If you’re getting a new gaming PC as a gift this holiday season, you’re going to want some games to play. So to help you out, we’ve collected a list of free and paid PC games that you should definitely check out. Some of these titles are graphically intensive (i.e. you need a powerful PC to run them well), so make sure your drivers are up to date and that you fulfill the recommended specs.
There’s a game here for every type of new (or seasoned) PC gamer: first-person shooters, simulation, strategy, party, MOBA (multiplayer online battle area), driving, and indie. Many of these games are used in our benchmark testing for gaming PCs, so besides serving a productive purpose, they’re also some of my favorites. Take note that some of these PC games are only available from their publishers directly (e.g. Origin, Ubisoft), while others are also available on Steam. Keep this in mind when considering how many gaming store apps you want to download onto your machine (and subsequently create online accounts for).
A bit of advice: Now that you have a list of potential PC games to call your own, you should also learn how to stream, just in case. After all, it never hurts to try to become the next Twitch star.
We here at The Verge have rounded up our favorite and most-used apps, games, and utilities. Look for our app picks for iPhones, Android phones, PCs, and Macs; our favorite games for PCs, iOS and Android, and our top choices for the PS4, Xbox One, and the Nintendo Switch.
League of Legends
League of Legends is a massive, complex MOBA (multiplayer online battle arena) game with an equally intriguing fan base and lore. When you start playing, you’ll notice LoL’s ranked gameplay operates in seasons, with the culmination being Worlds, a multimillion dollar e-sports final. Expect to spend a lot of hours practicing on this one.
Tom Clancy’s Rainbow Six: Siege
This might be one of the most challenging tactical FPS games you can play. RS6’s multiplayer has a high learning curve and operates on a seasonal basis, releasing two new Operators to play every season, which keeps the meta ever-changing and interesting. The $39.99 Standard Edition on Steam is a better value compared to the Starter Edition for $14.99, which makes it more difficult to unlock new Operators in the game.
Call of Duty: Black Ops 4
By far the most polished battle royale game, the Blackout mode within Black Ops 4 is worth buying it alone. Just remember: there’s no single-player. Other than that, Black Ops 4’s zombies, multiplayer, and battle royale modes are a blast.
The theater of battle here is World War 2, but DICE has done a great job with pacing. And if you want a challenge, play in hardcore mode. EA / DICE has done a lot to bring some fresh gameplay elements to the Battlefield franchise with this game (such as limited health and ammo) and it ties together nicely.
Incidentally, you can either subscribe to Origin Access for $14.99 per month ($99 for the year) or buy the game outright for $59. I’d say: buy the game outright.
Total War: Warhammer II
Warhammer II is going to be some of the most fun you’ve had (if ever) playing an RTS (real-time strategy) game. If you ever wanted to control an army of warlocks with dragons as support... well, here’s your game.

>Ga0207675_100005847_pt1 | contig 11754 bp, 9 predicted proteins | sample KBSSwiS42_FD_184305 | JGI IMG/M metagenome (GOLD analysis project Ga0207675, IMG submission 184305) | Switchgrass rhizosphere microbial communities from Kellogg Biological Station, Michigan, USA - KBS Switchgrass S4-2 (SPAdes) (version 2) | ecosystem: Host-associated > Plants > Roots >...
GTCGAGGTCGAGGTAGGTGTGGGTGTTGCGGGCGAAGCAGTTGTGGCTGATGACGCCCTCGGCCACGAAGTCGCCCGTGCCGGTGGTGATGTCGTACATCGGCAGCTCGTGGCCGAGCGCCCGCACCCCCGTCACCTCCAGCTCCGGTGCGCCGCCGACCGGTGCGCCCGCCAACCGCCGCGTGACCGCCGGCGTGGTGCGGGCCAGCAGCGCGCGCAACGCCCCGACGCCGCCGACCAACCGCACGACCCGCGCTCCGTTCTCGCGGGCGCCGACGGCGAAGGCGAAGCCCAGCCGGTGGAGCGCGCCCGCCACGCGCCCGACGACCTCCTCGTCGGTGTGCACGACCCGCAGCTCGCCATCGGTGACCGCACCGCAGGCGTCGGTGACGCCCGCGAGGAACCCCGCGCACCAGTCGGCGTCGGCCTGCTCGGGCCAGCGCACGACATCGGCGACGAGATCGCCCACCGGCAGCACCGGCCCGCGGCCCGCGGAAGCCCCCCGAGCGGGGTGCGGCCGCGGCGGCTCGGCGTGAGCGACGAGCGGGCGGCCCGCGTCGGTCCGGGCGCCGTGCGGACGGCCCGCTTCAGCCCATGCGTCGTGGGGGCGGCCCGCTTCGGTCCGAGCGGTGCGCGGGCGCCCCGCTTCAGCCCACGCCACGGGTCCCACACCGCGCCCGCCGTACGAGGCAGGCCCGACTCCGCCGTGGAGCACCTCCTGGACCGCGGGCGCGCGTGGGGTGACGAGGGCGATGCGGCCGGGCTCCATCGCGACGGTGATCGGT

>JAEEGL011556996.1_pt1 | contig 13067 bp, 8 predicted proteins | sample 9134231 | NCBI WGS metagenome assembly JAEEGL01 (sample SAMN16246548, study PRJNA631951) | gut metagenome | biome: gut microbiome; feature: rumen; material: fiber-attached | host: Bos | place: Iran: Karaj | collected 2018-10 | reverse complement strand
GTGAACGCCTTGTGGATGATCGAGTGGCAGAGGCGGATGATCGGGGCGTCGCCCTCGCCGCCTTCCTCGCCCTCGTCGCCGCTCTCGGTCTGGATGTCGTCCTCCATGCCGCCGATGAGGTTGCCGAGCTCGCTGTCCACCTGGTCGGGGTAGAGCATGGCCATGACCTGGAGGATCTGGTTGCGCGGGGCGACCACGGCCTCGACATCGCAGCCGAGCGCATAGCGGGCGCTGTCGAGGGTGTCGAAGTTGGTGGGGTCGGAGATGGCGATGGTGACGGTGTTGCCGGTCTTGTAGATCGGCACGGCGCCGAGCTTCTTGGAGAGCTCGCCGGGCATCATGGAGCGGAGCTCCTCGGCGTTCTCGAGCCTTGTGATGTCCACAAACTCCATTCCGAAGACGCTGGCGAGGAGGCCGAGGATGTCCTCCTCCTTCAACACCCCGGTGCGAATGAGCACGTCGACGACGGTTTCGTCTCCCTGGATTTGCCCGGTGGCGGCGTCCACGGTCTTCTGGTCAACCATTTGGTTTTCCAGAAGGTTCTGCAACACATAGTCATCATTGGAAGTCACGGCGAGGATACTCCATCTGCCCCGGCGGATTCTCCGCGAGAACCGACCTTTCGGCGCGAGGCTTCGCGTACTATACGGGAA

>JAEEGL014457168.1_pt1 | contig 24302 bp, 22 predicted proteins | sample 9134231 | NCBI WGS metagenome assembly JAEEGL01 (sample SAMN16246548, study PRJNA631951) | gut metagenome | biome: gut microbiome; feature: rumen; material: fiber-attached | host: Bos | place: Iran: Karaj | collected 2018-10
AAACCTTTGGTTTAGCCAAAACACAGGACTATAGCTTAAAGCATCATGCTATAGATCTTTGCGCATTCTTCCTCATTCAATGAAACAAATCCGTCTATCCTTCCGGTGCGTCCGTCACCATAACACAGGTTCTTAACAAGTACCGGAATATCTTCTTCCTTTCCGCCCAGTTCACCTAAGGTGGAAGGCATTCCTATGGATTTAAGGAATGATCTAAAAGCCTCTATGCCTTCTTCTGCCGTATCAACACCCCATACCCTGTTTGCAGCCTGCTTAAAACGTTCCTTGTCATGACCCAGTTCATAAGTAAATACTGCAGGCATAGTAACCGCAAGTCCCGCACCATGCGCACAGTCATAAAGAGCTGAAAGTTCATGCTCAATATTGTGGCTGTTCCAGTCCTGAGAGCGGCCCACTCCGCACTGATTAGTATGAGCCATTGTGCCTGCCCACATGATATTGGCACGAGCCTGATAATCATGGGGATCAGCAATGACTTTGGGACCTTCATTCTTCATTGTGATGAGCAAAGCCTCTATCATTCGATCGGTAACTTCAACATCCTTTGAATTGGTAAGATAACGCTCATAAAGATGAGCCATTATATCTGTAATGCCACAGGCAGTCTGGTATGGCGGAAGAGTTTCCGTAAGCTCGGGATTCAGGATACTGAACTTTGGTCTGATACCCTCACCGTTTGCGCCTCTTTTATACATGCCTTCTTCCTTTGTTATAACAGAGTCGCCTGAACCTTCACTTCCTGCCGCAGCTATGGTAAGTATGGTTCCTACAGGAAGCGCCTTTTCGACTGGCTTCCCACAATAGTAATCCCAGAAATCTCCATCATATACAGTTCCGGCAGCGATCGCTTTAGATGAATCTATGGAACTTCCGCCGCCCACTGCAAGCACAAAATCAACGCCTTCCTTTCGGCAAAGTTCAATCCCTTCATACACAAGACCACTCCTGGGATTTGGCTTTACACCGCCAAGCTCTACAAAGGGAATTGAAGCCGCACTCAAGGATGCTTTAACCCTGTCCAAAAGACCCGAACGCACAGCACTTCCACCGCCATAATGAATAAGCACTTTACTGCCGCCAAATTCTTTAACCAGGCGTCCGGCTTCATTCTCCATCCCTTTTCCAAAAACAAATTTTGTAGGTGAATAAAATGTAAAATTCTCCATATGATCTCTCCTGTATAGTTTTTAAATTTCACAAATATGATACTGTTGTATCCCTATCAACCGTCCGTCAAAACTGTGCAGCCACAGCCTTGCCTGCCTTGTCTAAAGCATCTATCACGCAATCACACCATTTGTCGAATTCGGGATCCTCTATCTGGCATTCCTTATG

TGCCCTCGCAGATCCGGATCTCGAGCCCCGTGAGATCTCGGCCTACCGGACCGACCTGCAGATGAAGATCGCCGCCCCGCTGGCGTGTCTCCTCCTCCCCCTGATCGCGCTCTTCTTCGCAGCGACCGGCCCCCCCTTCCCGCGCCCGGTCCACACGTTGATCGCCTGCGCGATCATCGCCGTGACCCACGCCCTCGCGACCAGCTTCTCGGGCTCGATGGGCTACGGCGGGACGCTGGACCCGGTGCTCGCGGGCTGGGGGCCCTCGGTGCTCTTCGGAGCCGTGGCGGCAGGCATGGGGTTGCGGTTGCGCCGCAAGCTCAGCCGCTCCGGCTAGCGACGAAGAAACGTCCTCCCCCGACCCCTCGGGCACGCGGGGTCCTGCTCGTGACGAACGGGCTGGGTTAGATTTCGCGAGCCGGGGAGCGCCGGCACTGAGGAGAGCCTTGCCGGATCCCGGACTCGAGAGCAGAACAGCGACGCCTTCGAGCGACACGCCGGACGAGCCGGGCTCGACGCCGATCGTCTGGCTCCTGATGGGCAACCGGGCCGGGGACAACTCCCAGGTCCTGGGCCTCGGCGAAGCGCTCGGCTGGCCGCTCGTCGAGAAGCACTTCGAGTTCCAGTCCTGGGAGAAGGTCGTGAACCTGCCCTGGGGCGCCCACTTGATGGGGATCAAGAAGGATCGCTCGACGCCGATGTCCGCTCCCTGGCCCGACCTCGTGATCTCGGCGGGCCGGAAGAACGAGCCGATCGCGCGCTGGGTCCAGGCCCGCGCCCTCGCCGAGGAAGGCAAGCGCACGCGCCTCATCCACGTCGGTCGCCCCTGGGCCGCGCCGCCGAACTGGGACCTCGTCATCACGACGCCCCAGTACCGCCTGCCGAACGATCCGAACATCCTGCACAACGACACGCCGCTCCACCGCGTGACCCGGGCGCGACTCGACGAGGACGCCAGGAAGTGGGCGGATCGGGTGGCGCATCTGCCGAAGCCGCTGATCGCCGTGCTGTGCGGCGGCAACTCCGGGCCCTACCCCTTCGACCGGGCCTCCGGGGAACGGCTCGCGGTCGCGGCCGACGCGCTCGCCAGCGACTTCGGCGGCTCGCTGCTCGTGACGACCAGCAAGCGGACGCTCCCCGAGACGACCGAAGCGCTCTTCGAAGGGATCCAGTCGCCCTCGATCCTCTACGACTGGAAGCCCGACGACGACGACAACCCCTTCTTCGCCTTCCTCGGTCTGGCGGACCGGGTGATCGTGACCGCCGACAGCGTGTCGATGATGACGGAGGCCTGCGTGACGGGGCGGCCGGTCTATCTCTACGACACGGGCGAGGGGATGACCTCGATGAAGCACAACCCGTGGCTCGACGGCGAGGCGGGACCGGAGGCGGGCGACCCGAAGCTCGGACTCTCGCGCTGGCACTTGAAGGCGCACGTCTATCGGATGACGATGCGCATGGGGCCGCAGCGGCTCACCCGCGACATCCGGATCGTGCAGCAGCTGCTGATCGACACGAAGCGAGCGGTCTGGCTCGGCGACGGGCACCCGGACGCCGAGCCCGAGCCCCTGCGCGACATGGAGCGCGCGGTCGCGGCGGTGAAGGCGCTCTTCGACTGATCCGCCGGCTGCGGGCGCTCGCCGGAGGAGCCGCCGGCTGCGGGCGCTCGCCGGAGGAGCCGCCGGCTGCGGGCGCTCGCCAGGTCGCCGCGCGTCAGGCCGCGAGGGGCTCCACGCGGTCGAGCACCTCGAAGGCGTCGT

Shadow of the Tomb Raider
This fun single-player story features the one and only Ms. Croft. This is a completely different adventure (and adventurer) than the previous two games. SotR is also really GPU-heavy, so be prepared to benchmark your PC with this one. If you’re not sure if your system can handle it, play the demo and see how well you can run the game.
Overwatch is a great team-based first-person shooter for younger gamers, but is still playable for hardcore FPS fans. While some might argue the game has too many characters, it also means you’re bound to find a hero you like. And if you’re really into Overwatch, you can be ranked and potentially join the pro league.
Fortnite is simple enough: you build defenses and you shoot enemy players in battle royale style. The game is free, but you’ll definitely want to buy skins. Recently, Epic Games added planes and snowballs to Fortnite, so it’s never been more exciting.
Forza Horizon 4
The new Forza is a well-optimized driving game for the PC and Xbox One, with dynamic seasons and supercars. If you’re more of a simulation racer, you can link up a racing wheel and completely turn off the driver assists for a challenging, beautiful driving experience.
If you want simulator-worthy dogfighting physics, plus tanks and boats added into the mix, here’s your game. I’ve spent way too many hours leveling up my Spitfire and overusing my cannons. You can also purchase specific planes and equipment, if you want to speed up progress.
Arma III: Apex
This is the game for you if you take FPS, tactics, mods, and gunfight realism seriously. Very seriously. Arma 3: Apex features DirectX 12 compatibility and some of the largest game maps I’ve ever seen. You can also create, share, and orchestrate your own multiplayer campaigns in the Zeus multiplayer mode.
A fun party game featuring sluggish, blob-like characters. If you want, you can just pass the time throwing, grappling, and generally causing mischief playing against the CPU. However, Gang Beasts is best when goofing off with friends during a party. It might take some getting used to the intentionally sluggish controls, but it’s also the point of the game!
I’ve spent countless hours playing Notch’s blocky adventure / creation game Minecraft. Currently operated by Microsoft, Minecraft is now cross-platform — and best played on a PC. There’s a massive selection of mods, skins, maps, and adventure saves that can take you on adventures you never even thought of.
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